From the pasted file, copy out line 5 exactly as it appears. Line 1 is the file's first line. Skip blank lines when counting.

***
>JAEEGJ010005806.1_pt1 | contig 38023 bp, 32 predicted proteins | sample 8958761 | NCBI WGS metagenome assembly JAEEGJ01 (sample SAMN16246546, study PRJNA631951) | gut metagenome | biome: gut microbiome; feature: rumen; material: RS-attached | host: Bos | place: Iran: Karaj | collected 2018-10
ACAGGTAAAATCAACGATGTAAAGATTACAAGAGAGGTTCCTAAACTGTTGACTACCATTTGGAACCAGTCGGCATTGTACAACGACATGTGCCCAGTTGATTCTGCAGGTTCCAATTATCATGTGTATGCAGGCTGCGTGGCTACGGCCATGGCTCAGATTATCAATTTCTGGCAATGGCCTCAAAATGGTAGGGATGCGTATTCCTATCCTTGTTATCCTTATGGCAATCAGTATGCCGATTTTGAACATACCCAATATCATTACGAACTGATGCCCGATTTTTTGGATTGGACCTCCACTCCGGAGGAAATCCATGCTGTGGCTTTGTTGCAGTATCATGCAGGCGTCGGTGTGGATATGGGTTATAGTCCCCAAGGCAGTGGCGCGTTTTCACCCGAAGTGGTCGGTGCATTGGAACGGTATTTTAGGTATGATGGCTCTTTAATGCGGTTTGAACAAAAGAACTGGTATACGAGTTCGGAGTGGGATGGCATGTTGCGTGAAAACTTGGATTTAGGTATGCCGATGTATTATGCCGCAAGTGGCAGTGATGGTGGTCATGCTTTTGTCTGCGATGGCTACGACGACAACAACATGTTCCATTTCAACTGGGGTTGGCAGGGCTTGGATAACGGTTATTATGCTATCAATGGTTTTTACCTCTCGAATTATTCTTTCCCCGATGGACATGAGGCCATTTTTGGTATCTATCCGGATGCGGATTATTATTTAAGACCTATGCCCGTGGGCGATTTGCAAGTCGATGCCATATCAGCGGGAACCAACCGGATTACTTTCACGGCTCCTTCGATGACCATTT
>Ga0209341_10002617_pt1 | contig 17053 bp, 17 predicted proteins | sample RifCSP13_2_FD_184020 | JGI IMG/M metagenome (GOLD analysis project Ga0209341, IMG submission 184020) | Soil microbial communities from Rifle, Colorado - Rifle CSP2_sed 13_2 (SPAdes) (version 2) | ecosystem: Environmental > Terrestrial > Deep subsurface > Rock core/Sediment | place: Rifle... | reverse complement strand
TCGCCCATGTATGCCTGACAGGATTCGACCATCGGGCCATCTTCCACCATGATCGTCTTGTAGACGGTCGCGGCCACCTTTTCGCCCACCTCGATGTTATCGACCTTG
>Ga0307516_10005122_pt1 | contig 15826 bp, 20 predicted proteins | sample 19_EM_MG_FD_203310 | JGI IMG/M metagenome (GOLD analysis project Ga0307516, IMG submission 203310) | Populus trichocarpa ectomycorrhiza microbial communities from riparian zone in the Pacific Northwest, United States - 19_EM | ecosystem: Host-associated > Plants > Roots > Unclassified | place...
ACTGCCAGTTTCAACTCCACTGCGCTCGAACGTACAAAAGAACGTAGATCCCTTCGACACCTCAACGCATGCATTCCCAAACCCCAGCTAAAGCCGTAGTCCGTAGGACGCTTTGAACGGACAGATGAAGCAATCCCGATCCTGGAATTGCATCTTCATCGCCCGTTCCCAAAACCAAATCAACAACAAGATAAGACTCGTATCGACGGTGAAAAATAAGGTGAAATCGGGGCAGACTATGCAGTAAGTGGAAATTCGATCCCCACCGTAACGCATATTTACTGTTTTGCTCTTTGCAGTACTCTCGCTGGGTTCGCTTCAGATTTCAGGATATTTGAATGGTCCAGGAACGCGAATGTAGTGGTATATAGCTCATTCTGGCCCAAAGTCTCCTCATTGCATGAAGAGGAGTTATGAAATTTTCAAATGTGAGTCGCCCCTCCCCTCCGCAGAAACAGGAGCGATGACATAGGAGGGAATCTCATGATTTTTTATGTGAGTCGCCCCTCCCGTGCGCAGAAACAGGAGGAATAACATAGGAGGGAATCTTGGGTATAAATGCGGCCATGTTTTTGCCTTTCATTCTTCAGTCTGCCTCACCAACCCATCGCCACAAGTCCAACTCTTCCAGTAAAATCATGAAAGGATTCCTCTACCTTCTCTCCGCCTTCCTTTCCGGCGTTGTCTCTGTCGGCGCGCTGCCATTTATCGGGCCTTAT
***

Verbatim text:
>Ga0307516_10005122_pt1 | contig 15826 bp, 20 predicted proteins | sample 19_EM_MG_FD_203310 | JGI IMG/M metagenome (GOLD analysis project Ga0307516, IMG submission 203310) | Populus trichocarpa ectomycorrhiza microbial communities from riparian zone in the Pacific Northwest, United States - 19_EM | ecosystem: Host-associated > Plants > Roots > Unclassified | place...